There probably couldn’t be a more contrasting character to Peter Gago’s school master personality than that of the formidable Dave Powell, Torbreck’s loud, ebullient creator. Powell is a large physical presence with an equally large personality. If I was a farmer I’d describe him as a magnificent beast. Straight-talking, opinionated, passionate, occasionally crude, he is clearly a force of nature in the Barossa. Talking to him there’s a more than mischievous glint in his eye. It’s easy to imagine the hoot you’d probably have spending a night out on the tiles with Powell, though given his evident enthusiasm for a soiree you may well probably find yourself checked into A&E by morning.
Posts Tagged ‘Shiraz’
Wine Australia’s Barossa Valley ‘Winemaking of the Decades’ masterclass was one of the highlights of this year’s London Wine Fair. Hosted by James March, of the Barossa Grape and Wine Association the panel featured winemakers Ben Glaetzer [Glaezter/Heartland Wines], Matt Gant [First Drop] and Toby Barlow from St Hallett. The wines demonstrated the ability of Barossa Shiraz blends to age gracefully into silky, cashmere old age. Two fascinating tawny ports were shown, the Saltram Rare Vintage Tawny 1959 being an absolute stunner.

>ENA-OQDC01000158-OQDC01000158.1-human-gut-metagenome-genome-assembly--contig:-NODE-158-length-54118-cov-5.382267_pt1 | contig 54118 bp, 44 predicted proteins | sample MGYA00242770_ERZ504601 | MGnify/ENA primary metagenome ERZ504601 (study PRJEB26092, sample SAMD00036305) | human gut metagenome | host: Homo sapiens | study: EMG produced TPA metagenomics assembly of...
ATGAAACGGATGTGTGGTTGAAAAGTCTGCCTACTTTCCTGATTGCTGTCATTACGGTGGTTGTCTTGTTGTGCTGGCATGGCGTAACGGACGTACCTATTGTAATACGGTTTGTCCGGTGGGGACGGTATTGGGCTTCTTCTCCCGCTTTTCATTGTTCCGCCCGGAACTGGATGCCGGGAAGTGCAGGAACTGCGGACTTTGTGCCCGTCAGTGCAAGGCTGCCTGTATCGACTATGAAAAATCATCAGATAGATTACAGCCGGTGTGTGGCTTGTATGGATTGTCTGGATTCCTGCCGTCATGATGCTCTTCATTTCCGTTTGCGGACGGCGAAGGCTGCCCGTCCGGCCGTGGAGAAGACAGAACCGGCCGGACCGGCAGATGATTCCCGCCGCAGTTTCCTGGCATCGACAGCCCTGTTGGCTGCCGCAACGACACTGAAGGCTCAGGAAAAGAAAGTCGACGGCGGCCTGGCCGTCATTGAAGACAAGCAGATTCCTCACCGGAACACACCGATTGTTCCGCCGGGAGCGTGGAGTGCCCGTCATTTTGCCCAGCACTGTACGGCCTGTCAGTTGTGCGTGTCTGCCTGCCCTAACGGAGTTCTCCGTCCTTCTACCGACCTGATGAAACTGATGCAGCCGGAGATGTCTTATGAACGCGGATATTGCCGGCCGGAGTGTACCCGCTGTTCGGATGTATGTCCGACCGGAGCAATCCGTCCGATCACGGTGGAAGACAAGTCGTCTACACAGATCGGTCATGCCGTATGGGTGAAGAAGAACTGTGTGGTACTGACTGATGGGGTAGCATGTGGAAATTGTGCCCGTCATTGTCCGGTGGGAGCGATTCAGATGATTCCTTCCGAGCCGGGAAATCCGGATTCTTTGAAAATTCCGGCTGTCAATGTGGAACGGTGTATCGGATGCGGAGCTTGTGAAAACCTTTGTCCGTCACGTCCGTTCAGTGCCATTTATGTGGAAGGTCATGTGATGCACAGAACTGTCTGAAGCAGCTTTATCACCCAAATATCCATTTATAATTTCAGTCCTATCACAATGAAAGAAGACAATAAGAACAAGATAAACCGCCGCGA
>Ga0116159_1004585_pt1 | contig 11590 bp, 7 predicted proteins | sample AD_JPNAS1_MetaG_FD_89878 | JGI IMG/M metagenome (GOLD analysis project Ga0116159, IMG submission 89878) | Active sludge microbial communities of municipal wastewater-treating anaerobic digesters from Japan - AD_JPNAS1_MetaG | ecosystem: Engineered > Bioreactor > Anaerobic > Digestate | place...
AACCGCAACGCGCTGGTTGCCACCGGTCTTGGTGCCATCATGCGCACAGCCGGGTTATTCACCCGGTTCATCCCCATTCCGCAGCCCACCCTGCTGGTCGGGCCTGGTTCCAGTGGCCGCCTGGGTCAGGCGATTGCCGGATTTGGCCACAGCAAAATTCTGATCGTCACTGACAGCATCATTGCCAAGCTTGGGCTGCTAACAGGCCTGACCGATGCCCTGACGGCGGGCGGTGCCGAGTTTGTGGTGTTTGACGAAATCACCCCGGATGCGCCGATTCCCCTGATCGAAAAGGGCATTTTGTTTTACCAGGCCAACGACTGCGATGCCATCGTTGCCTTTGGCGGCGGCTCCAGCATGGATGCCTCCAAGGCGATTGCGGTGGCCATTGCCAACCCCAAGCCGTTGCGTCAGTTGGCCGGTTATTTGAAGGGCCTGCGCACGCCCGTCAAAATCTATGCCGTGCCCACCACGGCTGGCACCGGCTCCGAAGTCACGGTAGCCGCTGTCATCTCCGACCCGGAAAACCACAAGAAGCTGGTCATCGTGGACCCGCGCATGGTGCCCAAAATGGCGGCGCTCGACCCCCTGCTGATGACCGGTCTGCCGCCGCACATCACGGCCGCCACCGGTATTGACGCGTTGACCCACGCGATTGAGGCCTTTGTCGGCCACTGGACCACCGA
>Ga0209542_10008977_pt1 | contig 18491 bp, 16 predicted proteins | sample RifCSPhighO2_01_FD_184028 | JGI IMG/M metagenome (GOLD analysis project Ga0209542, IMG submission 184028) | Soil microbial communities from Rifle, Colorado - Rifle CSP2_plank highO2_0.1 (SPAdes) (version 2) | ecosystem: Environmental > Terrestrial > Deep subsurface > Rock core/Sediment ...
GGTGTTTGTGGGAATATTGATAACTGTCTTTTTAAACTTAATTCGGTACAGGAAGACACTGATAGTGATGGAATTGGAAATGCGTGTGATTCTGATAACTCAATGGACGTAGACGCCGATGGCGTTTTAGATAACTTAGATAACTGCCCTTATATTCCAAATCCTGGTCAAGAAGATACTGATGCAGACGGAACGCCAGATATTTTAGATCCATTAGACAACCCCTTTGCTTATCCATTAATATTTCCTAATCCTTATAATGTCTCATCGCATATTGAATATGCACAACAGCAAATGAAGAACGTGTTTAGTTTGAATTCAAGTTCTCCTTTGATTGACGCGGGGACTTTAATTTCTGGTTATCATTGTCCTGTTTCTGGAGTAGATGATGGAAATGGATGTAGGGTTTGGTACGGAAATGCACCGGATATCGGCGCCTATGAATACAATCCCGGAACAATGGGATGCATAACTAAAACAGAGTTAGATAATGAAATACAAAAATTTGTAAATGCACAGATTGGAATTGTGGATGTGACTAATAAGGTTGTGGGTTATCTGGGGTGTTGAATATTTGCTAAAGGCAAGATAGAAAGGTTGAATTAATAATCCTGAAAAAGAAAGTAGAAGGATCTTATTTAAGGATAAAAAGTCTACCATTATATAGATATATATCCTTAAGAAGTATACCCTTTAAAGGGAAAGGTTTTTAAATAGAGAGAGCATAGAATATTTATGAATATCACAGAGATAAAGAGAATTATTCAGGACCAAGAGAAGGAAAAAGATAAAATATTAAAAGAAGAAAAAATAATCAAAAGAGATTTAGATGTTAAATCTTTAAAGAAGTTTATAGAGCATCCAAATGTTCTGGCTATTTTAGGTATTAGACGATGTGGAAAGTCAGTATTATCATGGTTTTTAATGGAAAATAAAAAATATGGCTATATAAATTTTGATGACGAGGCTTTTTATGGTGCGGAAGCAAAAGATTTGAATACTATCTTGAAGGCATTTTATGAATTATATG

Inspired by tasting some old Aussie Coonawarra Cabernets at the London Wine Fair I decided to have a look at a few older bottles of red from Penfolds that I’ve squirreled away over the years from the 1998 and 1996 vintages. Tasting the wines reminded me just how wonderfully these wines can age as well as what terrific vintages ‘96 and ‘98 were in South Australia.
Despite the perception that the country has in recent years lost out to South Africa and the combined forces of Chile and Argentina as the world’s cutting edge wine making powerhouse, Australia remains one of the most exciting places to make wine. Partly it’s because it is a unique place – the country is huge with some of the most diverse terrior in the world – but also importantly because of the open-mindedness and energy of the Aussie wine makers themselves – especially when you get amongst the privately owned wineries.